Posted on 12 February 2012. Tags: exchange traded commodities
Exchange traded commodities (ETC) have a lot in common with exchange traded funds (ETF). A typical ETF is similar to a mutual fund because it tracks an assortment of assets. By following an index, an ETF gives the trader an opportunity to invest in a wide variety of instruments while avoiding great risk through diversification.
The underlying assets of exchange traded commodities are usually as diverse as those in ETFs. However, they are all commodities. In this way, an ETC is invested a little more narrowly. Some exchange traded commodities follow a single commodity, such as wheat or iron, through investments in various producers of such goods. Others track a selection of related commodities, such as energy or metals.
Exchange traded commodities, much like other financial instruments, have their advantages and disadvantages. They are fairly new to the market and not everyone is familiar with their characteristics and their financial possibilities. You can invest in ETCs in two ways. Each form of investment has its advantages and disadvantages.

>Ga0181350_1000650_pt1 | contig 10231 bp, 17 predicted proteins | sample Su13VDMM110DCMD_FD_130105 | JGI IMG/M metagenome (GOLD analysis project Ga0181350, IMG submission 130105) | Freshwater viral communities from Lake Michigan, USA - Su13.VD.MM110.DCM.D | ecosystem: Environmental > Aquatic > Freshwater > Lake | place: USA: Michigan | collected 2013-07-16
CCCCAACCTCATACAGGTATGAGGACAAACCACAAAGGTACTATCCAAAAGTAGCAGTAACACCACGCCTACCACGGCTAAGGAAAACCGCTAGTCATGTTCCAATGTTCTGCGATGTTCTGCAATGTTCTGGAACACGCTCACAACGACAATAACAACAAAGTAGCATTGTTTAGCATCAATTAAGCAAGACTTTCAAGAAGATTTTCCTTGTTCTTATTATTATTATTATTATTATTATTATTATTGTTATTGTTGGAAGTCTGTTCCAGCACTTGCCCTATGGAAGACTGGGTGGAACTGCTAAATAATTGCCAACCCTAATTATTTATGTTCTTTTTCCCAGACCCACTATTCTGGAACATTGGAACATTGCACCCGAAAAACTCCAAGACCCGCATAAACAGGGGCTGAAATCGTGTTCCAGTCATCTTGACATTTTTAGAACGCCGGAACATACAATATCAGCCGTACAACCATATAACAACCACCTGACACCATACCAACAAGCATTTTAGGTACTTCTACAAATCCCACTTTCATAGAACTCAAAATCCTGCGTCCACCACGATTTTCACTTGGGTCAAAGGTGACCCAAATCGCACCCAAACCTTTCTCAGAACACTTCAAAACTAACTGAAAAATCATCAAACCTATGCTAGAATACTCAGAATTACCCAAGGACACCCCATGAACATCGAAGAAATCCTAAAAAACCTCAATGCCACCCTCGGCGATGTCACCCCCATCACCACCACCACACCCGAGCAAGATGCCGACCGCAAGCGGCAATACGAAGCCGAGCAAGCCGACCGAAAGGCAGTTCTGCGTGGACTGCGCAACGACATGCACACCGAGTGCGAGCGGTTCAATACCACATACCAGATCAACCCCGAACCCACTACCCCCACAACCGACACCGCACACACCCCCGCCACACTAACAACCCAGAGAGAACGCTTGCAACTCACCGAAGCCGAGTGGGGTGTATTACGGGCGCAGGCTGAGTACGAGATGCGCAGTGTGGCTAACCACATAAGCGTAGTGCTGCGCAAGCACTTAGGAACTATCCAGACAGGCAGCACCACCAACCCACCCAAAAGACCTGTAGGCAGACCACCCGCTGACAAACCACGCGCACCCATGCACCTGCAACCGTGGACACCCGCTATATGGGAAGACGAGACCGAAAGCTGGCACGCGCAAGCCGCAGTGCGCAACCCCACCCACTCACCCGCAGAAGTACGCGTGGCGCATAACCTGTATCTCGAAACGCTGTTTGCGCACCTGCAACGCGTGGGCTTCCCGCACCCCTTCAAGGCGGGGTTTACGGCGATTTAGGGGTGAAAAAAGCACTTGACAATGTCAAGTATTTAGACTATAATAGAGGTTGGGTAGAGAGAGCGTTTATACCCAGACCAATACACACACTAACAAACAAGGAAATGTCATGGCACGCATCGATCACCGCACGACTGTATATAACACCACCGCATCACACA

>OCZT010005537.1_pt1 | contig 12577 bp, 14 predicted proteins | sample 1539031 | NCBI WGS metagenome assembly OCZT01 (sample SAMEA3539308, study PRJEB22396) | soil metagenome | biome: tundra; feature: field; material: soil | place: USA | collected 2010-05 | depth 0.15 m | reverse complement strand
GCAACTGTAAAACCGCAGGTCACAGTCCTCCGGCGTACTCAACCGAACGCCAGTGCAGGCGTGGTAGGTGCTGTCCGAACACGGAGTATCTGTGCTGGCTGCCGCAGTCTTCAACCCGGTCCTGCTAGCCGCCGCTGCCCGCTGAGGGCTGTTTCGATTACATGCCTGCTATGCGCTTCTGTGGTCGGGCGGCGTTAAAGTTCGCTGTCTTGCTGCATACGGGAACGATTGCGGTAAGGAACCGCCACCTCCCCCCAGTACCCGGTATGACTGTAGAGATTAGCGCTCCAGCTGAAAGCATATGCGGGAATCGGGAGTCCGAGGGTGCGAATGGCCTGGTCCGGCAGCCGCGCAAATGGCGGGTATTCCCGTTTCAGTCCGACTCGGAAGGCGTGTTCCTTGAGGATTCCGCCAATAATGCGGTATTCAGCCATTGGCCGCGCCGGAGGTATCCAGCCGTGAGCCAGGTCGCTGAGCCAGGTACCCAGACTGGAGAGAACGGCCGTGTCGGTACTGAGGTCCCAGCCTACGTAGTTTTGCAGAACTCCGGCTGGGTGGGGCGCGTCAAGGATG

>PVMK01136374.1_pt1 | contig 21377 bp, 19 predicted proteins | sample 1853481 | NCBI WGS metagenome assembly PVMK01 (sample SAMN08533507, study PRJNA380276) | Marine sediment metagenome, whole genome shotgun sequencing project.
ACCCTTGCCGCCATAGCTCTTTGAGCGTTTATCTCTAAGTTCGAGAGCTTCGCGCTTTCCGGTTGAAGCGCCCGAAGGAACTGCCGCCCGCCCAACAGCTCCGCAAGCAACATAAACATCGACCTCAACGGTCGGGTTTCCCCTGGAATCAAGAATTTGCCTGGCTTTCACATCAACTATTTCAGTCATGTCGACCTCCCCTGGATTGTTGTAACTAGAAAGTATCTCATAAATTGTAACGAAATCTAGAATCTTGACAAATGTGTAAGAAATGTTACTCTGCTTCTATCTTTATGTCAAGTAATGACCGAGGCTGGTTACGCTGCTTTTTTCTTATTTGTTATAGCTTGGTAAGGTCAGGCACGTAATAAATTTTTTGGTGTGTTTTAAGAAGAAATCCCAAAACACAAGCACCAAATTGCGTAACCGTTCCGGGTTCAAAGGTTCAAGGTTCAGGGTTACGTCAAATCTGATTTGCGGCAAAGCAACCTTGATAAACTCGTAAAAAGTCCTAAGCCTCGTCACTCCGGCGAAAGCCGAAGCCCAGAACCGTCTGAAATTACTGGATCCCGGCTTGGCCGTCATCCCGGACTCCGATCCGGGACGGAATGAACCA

• You can invest in exchange traded commodities in the form of futures. Some people prefer this format because it allows them to invest directly in the underlying asset. They also prefer to take advantage of the opportunity to buy ETCs on margin. However, futures contracts in exchange traded commodities are only available in certain markets and are not available to the average trader.
• You can also invest in ETCs by purchasing shares in the companies, which produce or manage the goods. Instead of buying actual quantities of oil or metal, you invest in oil drillers and miners. Accessibility is the main advantage of this type of trading in ETCs. You can buy them through a broker on nearly any major stock market. However, the value of your shares will be affected by factors other than the accepted value of the exchange traded commodities.
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